's , Mitre and several partners have completed the first in a series of inflight evaluations of cooperative automatic sense-and-avoid (SAA) algorithms for unmanned air systems (UAS), in large part to validate a new testbed that will be used for more advanced trials next year.
Called the limited deployment cooperative airspace project (LD-CAP), the two-year program is designed to give industry and academia developers of SAA algorithms a realistic inflight avenue to evaluate their proposals, which typically rely upon sensor data rather than a pilot's eyes to strategically or tactically separate UAS from other air traffic that may pose collision risks.
Officials say the work is complementary to SAA efforts being conducted by the, U.S. Air Force and others. “What we want to do is create the scientific data the community needs to mitigate [SAA concerns],” says Andy Lacher, UAS integration lead for Mitre. In addition to answering whether an automatic algorithm is feasible, Lacher says the project will help RTCA to develop technical standards for SAA.
SAA is regarded as one of the top priorities—and one of the most difficult issues to solve—in the FAA and's effort to safely integrate manned and unmanned aircraft in civil airspace. Partners in the LD-CAP project, all of whom are using internal funding for the effort, include Mitre, the University of North Dakota (UND), Draper Laboratory and the North Dakota National Guard.
During a two-week deployment in early September,flew a modified Cirrus SR22 as a surrogate UAS, with a safety pilot on board, in 147 convergence scenarios with an unmodified UND-supplied 172 acting as the manned intruder aircraft. Scenarios were tested previously in more than 2 million simulator runs, says NASA.
The aircraft were spaced 2,000 ft. apart vertically for safety, but the Cirrus's Automatic Dependent Surveillance-Broadcast (ADS-B) system was biased by 2,000 ft. to make the avionics believe the aircraft were generally at the same altitude. The two SAA algorithms were allowed to maneuver the aircraft in heading, horizontal speed and vertical speed using an add-on “general purpose” computer in the back of the Cirrus that commands the aircraft's two-axis autopilot and throttle.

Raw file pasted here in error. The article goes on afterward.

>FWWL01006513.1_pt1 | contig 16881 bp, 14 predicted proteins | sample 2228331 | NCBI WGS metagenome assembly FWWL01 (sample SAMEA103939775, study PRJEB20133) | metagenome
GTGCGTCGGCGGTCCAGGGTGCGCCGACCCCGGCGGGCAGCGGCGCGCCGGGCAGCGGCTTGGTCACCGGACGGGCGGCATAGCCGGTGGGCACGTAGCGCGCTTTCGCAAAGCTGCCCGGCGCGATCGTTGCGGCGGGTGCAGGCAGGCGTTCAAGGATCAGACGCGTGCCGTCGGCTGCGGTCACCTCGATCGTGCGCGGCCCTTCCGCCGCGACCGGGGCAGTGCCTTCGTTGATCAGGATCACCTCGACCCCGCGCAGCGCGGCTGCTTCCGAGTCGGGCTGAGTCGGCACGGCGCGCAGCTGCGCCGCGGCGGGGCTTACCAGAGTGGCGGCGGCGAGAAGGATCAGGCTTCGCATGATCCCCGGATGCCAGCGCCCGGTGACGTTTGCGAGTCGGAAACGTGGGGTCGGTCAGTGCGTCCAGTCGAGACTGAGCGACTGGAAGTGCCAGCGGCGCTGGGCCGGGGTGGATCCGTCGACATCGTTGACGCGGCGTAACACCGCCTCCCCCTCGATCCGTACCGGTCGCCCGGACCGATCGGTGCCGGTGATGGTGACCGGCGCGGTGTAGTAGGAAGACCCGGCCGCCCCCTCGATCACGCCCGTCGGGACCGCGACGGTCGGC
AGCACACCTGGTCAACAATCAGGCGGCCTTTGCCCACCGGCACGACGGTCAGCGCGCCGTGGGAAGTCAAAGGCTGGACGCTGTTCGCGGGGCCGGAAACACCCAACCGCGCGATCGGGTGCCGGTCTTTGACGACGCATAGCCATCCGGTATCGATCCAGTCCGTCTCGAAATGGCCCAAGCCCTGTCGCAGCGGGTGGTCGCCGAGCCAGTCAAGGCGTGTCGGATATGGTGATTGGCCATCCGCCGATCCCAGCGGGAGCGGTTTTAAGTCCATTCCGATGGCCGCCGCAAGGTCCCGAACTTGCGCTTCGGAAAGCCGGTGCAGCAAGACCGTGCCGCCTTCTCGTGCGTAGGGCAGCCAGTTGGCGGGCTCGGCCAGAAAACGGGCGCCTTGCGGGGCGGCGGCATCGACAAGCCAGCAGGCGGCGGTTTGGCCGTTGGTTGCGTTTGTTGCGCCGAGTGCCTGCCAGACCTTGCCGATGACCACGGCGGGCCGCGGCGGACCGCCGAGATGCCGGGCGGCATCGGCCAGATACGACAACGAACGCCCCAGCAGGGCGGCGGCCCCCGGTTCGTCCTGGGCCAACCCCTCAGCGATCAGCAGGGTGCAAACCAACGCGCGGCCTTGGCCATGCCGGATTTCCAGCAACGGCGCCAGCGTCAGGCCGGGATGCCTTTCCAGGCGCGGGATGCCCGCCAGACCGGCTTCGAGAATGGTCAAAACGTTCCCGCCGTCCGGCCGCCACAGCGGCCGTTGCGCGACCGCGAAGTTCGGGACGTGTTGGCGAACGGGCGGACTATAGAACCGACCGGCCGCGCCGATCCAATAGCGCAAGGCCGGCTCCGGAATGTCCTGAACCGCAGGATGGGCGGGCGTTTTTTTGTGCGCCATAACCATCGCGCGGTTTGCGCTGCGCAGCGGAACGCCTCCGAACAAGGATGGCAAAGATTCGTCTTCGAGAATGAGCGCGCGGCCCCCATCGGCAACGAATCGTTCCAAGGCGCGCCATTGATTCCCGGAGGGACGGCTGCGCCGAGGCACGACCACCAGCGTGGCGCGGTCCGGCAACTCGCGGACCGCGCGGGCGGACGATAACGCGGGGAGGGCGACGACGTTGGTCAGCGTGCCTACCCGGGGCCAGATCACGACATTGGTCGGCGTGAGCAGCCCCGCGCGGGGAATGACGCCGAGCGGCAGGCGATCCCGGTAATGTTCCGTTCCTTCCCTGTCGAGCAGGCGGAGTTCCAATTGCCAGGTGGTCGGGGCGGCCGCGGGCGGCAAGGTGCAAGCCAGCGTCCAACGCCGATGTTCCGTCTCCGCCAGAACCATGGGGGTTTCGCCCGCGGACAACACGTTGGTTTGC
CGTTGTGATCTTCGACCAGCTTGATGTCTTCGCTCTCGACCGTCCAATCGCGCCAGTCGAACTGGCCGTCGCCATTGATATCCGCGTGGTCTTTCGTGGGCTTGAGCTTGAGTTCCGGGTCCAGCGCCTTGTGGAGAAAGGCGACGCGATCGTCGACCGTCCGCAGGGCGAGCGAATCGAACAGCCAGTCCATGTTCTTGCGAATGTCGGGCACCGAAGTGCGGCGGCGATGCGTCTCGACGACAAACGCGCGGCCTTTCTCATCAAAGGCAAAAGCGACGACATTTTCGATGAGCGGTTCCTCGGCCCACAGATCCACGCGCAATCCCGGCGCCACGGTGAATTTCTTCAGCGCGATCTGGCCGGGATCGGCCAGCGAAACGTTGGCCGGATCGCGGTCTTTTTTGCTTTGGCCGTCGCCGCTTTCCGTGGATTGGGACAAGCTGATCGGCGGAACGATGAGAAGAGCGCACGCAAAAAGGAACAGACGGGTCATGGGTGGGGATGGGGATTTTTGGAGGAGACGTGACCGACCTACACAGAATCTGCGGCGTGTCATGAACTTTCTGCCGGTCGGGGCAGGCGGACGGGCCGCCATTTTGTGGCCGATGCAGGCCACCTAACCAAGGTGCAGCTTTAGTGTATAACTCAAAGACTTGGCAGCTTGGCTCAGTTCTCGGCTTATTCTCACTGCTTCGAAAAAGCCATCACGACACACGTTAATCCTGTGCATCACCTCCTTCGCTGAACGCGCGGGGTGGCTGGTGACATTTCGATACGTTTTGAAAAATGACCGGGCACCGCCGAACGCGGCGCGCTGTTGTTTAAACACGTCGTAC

Both were equipped with Garmin GDL 90 ADS-B units as the sensors for the algorithms, though the testbed in general is designed to be sensor-agnostic. Two algorithms were tested, one developed by UND and the other by Mitre, and flights were conducted in a region of airspace west of Grand Forks, N.D.
“Part of the test here was not only how well the algorithms work, but us validating our capabilities,” says Frank Jones, the LD-CAP deployment lead for NASA Langley.
Complexity will be increased during flight tests planned for June 2013 in North Dakota, with plans for new algorithms that will handle multiple intruder aircraft and noncooperative targets tracked by primary radar, as well as a flexible task automation “super app” developed by Draper.
The super application is based on Draper's Timeliner engine, originally developed in 1981 and now used, among other tasks, for control and sequencing of International Space Station payload bay experiments and control moment gyros. When installed on the Cirrus, the super app will allow multiple algorithms from multiple providers to run in parallel, with Timeliner making command-level decisions based on user-defined parameters. For example, a variety of SAA apps can be running simultaneously with terrain and weather avoidance apps to determine the safest vehicle path with many constraints.
Draper plans to test the algorithms on Mitre's “fast-time” simulator later this year, followed by integration onto the SR22 for the demonstrations in North Dakota in June.